The release Converse professor Susan Tekulve’s new novel, In the Garden of Stone from Hub City Press, will take place Thursday, April 25 from 7 – 8:30 PM at The Show Room in Spartanburg. The event is open to the public with free admission.
Winner of the South Carolina First Novel Prize in 2012, In the Garden of Stone is a multi-generational tale about the nature of power and pride, love and loss, and how one impoverished family endures estrangement from their land and each other in order to unearth the rich seams of forgiveness. The book has been named a summer “Okra Pick” from the Southern Independent Booksellers Alliance (“Great Southern books, fresh off the vine”), and a “spring pick” from Library Journal. Kirkus Reviews calls the novel “lyrical, haunting fiction” and gave it a starred review.
“Susan’s book already has great national momentum,” said Betsy Teter, executive director of Hub City Press. “We look forward to introducing it to her home community on April 25.”
“Susan’s book already has great national momentum…”
Set in the immigrant coal camps of West Virginia and the Appalachian farmland of Virginia, In the Garden of Stone is the story of new Americans in the South. Shortly before daybreak in War, West Virginia, a passing train derails and spills an avalanche of coal over sixteen-year-old Emma Palmisano’s house, trapping her sleeping family inside. The year is 1924, and the remote mines of Appalachia have filled with families like Emma’s—poor, immigrant laborers building new lives half a world away from the island of Sicily. Emma awakes in total darkness, to the voice of a railroad man, Caleb Sypher, who is digging her out from the suffocating coal. From his pocket he removes two spotless handkerchiefs and tenderly cleans Emma’s bare feet. Though she knows little else about this railroad man, Emma marries him a week later, and Caleb delivers her from the gritty coal camp to thirty-four acres of pristine Virginia mountain farmland. Emma gives birth to a son, Dean, but the family’s life is shattered by a hobo’s bullet at the railroad station; the boy grows up early, becoming a remote man with fierce and unpredictable loyalties. Dean’s daughter, Hannah, forsakes her heritage and wanders far from home, in the end reconnecting with the Sypher family in the wildest place of all, the human heart. Bleak, harrowing, and beautifully told, In the Garden of Stone, is a haunting saga of endurance and redemption.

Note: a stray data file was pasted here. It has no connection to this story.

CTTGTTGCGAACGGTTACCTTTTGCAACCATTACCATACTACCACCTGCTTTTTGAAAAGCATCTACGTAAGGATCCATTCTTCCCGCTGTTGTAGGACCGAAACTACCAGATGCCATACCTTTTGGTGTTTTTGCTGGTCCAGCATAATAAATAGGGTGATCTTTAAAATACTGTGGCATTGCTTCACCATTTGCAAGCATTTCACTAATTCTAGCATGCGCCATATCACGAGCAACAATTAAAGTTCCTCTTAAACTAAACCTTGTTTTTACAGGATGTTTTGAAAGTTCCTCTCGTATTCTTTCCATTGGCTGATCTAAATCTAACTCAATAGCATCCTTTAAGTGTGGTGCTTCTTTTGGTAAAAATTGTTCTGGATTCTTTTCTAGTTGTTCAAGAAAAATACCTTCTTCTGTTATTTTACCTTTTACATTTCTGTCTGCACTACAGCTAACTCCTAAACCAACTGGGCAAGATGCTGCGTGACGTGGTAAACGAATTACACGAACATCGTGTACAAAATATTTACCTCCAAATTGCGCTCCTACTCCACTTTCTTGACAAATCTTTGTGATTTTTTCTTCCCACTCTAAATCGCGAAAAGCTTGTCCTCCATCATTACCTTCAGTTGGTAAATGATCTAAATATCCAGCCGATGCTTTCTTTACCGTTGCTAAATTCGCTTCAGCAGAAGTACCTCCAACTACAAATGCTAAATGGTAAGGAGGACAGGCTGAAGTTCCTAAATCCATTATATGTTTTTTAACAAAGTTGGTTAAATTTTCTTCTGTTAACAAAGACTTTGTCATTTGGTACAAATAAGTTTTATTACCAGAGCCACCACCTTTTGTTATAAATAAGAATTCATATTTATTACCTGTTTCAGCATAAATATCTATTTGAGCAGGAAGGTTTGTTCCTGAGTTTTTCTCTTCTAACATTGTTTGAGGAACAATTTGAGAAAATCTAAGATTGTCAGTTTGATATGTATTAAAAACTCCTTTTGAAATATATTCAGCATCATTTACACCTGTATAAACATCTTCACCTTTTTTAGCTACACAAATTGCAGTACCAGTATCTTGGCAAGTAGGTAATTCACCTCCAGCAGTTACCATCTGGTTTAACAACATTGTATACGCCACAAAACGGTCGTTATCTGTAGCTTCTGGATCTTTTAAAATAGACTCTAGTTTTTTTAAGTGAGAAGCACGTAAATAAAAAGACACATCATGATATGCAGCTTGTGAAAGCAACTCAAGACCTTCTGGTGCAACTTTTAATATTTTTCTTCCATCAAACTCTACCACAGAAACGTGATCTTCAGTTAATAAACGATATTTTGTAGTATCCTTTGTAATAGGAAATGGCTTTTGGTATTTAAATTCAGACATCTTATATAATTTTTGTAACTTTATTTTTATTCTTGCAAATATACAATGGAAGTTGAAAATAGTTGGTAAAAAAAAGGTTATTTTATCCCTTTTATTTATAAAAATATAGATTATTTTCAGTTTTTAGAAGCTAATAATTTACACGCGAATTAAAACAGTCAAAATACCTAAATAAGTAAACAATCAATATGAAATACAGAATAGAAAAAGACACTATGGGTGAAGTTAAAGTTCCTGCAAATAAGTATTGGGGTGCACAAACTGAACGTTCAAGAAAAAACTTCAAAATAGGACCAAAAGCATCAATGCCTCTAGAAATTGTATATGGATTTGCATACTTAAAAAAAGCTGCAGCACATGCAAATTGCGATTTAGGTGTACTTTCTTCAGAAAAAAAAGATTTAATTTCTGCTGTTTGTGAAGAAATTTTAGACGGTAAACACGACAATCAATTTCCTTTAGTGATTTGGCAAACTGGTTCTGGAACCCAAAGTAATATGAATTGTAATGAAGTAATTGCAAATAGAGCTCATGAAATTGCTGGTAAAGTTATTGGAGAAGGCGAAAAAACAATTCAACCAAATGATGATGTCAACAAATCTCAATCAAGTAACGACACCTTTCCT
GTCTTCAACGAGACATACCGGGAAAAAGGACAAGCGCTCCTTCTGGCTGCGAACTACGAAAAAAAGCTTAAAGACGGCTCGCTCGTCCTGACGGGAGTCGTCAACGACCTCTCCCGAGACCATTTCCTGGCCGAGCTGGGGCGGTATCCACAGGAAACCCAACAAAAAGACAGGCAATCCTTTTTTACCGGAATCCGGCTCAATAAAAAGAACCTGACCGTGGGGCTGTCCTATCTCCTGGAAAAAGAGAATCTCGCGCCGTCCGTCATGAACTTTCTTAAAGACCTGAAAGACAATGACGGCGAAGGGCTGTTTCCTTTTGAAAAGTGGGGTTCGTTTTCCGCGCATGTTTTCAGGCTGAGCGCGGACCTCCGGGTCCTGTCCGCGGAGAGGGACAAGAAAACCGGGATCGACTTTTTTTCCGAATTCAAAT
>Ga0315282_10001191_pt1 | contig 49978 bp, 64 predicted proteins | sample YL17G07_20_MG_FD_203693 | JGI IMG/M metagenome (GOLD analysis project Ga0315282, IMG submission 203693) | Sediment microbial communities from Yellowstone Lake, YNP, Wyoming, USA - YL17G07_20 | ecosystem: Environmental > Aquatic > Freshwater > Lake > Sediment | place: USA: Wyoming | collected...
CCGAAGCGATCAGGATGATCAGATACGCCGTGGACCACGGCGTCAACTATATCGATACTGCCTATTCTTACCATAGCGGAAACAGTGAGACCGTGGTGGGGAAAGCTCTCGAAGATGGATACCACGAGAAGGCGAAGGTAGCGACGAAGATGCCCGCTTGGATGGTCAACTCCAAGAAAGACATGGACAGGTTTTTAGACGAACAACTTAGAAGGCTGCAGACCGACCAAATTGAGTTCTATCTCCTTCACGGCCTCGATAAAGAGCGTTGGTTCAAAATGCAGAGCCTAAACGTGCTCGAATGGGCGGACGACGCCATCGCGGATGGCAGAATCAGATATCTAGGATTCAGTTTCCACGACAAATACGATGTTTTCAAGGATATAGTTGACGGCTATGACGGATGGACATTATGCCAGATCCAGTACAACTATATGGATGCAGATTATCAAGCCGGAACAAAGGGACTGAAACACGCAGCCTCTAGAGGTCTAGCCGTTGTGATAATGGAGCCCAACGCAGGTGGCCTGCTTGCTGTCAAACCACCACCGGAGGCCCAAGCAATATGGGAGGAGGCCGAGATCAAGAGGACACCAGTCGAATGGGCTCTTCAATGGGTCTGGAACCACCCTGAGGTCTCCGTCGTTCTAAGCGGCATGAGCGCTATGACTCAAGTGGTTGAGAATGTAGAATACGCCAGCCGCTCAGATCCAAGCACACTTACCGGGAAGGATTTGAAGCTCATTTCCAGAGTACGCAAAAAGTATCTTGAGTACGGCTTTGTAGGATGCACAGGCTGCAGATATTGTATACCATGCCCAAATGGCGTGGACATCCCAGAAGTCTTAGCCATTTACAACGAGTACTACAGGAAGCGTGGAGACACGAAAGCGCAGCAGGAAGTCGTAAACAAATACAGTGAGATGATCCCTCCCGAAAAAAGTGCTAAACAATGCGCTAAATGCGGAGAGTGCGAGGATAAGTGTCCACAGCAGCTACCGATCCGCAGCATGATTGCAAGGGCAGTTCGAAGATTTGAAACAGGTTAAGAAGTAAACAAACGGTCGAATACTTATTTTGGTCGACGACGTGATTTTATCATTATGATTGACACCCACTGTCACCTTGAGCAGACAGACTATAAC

Susan Tekulve’s nonfiction, short stories and essays have appeared in journals such as Denver Quarterly, Indiana Review, The Georgia Review, Connecticut Review, and Shenandoah. She is the author of two story collections, My Mother’s War Stories, which received the 2004 Winnow Press fiction prize, and Savage Pilgrims, (Serving House Books, 2009). Susan has received scholarships from the Sewanee Writers’ Conference and Bread Loaf Writers’ Conference.
As associate professor of English at Converse, Tekulve’s teaching interests include creative writing: fiction, creative writing: nonfiction, professional writing, and contemporary fiction. She has taught creative writing study abroad courses in Italy for Converse’s travel study program, and is the recipient of the Kathryn Amelia Brown Award for excellence in teaching.